This is a one day conference on Saturday 24th March 2012, 9.30am to 4.30pm, Armada House,Telephone Avenue, Bristol BS1 4BQ. Free but booking is required.The Localism Act is intended to give communities a real voice in the planning system.

It allows community groups to form ‘Neighbourhood Forums’ and to create Neighbourhood Development Plans, to help shape development in their area.But how will it work in practice? How much power will community groups really have? And just how will decisions be made about which groups act as the Neighbourhood Forum for their area?

If you are interested in planning and development in your area and you want to learn more about how the Localism Act will work, CPRE is running a conference in Bristol to try to answer those questions. It is open to individuals and community groups who want to learn how to havea real voice in planning for their local area.

Speakers will include:
Paul Miner (CPRE Senior Planning Campaigner) and Sarah O’Driscoll (Bristol City Council Strategic Planning Service Manager)
There will be talks by ‘front-runner’ groups about the reality of producing Neighbourhood Development Plans, and discussions on the more awkward questions that the Localism Bill has brought up:-

Just what are the limits of Localism? How can community groups effectively involve and engage the people in their area in planning? And can communities really use the Localism Act to say no to unwanted development?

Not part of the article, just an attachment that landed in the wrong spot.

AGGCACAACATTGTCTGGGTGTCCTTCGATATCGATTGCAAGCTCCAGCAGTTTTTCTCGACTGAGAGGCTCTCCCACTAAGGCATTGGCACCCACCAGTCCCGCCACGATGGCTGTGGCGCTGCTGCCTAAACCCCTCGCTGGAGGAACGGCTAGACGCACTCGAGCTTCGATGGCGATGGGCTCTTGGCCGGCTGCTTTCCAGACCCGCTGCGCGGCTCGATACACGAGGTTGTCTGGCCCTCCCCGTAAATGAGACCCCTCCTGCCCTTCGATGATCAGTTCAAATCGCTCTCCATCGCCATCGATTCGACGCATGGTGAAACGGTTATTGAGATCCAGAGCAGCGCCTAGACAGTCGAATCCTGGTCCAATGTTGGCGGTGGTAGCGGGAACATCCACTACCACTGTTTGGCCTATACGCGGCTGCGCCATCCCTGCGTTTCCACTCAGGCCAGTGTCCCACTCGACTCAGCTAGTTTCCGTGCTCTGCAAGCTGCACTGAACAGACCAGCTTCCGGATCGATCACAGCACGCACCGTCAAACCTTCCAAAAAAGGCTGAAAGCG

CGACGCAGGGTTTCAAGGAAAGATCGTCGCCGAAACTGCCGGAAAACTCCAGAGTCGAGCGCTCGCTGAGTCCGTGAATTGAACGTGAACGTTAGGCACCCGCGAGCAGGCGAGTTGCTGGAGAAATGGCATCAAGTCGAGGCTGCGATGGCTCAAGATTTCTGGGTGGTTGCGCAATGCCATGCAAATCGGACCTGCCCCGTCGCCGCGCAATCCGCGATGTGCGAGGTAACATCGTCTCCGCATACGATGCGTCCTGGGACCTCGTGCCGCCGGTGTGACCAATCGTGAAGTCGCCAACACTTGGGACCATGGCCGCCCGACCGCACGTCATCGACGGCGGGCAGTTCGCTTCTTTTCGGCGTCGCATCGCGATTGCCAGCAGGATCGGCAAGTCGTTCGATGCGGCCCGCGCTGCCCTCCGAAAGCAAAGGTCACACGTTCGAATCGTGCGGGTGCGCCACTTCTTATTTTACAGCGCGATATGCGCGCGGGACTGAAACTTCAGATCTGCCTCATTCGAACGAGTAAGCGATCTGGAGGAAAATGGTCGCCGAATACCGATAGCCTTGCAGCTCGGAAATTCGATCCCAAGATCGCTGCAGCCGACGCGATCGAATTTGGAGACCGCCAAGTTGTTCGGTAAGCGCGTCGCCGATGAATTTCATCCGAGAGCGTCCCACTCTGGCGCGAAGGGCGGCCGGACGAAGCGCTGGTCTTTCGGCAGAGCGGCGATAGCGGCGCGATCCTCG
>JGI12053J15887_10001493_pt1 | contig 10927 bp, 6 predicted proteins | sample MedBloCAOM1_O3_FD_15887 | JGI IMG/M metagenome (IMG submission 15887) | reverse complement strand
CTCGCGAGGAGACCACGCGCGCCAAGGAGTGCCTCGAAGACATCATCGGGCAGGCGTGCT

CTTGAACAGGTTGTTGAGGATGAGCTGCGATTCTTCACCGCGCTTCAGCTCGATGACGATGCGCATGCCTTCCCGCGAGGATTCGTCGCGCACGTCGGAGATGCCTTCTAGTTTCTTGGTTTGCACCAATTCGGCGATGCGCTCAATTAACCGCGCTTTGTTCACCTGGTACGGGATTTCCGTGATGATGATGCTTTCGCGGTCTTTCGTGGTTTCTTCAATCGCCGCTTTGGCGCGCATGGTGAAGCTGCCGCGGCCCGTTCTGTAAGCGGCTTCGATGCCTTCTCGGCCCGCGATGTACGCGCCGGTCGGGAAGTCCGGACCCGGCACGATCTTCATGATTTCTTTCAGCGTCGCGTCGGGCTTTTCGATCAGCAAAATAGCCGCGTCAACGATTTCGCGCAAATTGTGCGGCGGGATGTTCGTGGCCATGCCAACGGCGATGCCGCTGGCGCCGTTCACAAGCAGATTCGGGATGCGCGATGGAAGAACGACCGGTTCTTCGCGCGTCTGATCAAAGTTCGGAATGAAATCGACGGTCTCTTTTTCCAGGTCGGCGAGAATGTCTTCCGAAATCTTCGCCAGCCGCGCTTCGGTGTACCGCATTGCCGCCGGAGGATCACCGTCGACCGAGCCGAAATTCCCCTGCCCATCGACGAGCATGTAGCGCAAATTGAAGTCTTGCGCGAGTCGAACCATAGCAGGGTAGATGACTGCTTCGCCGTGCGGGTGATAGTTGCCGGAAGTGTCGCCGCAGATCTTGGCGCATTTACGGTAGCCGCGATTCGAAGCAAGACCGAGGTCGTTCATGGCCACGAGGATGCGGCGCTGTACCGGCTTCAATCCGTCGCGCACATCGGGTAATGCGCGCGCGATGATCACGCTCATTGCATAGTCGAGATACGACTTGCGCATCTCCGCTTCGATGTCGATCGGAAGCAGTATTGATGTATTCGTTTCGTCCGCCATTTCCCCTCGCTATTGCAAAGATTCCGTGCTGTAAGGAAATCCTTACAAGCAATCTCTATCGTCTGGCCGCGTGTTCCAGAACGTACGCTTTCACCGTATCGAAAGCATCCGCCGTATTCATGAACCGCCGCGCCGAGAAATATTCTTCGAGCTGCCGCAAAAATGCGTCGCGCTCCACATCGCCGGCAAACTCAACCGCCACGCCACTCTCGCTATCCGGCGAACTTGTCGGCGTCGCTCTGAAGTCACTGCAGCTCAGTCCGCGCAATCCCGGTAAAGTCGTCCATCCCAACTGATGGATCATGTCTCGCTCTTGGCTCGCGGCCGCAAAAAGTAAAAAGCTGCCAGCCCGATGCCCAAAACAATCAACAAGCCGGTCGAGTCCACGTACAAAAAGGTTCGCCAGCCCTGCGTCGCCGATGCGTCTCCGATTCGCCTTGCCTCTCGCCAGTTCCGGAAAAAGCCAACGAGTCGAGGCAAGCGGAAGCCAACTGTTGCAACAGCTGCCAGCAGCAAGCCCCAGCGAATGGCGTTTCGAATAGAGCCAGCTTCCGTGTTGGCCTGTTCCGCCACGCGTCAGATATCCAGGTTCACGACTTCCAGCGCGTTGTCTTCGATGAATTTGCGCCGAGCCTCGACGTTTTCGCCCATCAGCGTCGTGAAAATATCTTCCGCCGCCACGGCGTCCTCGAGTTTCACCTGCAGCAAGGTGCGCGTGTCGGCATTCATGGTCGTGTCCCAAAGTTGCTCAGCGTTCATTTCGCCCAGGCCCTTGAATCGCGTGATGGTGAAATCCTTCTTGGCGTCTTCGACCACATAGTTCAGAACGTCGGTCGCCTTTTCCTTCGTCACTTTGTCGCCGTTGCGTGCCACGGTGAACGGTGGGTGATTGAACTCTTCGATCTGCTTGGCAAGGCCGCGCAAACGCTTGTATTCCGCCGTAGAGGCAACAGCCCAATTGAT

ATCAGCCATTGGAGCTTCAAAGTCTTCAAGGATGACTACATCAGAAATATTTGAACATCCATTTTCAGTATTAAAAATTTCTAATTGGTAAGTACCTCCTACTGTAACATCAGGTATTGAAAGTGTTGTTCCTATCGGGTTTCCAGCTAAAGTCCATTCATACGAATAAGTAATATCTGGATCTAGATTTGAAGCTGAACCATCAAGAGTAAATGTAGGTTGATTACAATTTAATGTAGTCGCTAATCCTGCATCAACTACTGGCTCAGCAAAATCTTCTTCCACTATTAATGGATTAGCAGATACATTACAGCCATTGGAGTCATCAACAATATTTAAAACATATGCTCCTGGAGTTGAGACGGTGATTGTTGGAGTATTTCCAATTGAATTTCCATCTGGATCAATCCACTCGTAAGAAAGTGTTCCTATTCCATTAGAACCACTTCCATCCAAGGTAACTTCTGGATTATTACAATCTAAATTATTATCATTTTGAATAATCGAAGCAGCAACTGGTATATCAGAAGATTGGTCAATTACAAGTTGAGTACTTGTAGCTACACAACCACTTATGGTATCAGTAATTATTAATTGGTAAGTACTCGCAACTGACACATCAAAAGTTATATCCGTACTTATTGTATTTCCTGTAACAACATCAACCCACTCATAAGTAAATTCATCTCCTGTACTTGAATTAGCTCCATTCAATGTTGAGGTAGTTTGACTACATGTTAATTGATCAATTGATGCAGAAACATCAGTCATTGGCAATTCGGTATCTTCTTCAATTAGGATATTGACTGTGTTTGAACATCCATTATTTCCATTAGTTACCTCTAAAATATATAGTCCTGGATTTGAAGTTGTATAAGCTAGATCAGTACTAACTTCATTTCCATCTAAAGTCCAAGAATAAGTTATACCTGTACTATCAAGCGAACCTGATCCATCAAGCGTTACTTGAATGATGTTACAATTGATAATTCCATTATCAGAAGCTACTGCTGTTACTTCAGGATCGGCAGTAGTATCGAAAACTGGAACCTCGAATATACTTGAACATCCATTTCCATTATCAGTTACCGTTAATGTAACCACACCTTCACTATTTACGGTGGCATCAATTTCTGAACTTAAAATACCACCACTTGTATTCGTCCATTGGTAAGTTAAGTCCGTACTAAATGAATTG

Places for this event are limited and will be allocated ‘first come first served’.
For more information or to book a place, please contact:
Joe Evans CPRE Avonside 07854 741130

Supporting Communities and Neighbourhoods in Planning is a joint project between CPRE and the
National Association of Local Councils, funded by DCLG.

 ‘Planning our future’ – the Localism Bill and community-led planning


10.00am Introduction – What we know about the Localism Act (and what we don’t…) Paul Miner, CPRE
10.30 David Holford (Architect). Speaking about his experiences with the Myrtle Triangle project, an innovative mixed-use brownfield development that has been a Bristol front-runner.
11.00 Chris Perry (Backwell Parish Council). Speaking about Backwell’s experience as a rural community that has been a front-runner.
11.30 Coffee break
12.00 Sarah O’Driscoll (Bristol City Council Strategic Planning Service Manager, who has been working with the three Bristol front-runners). Speaking about BCC’s experiences in trialling the Localism Act, and about how the council see the future of community-led planning under the Act. Followed by question and answer session.
1.00pm Lunch and networking
2.00 Anna Maloney (Bristol Community Land Trust). A brief introduction to Community Land Trusts and their potential as a vehicle for community-led development (eg under the Right to Build).
2.15 Introduction to workshop discussions
2.30 Workshop discussions:
1. The limits of localism: the likely points of conflict between community planning and county, regional or national planning
2. Effective consultations. The durability of Neighbourhood Development Plans seems likely to be partly dependent on how genuinely representative they are of the local community. How can a Neighbourhood Forum or parish council build a really broad, strong local consensus?
3. How to say no. The Localism Bill is framed to allow communities to steer development, but in lots of cases what a community really wants is to say no to specific types of development. Can the Localism Bill be used to facilitate that?
3.30 Tea Break
4.00 Paul Miner - Workshop round-ups and closing words from CPRE.
4.30 Finish


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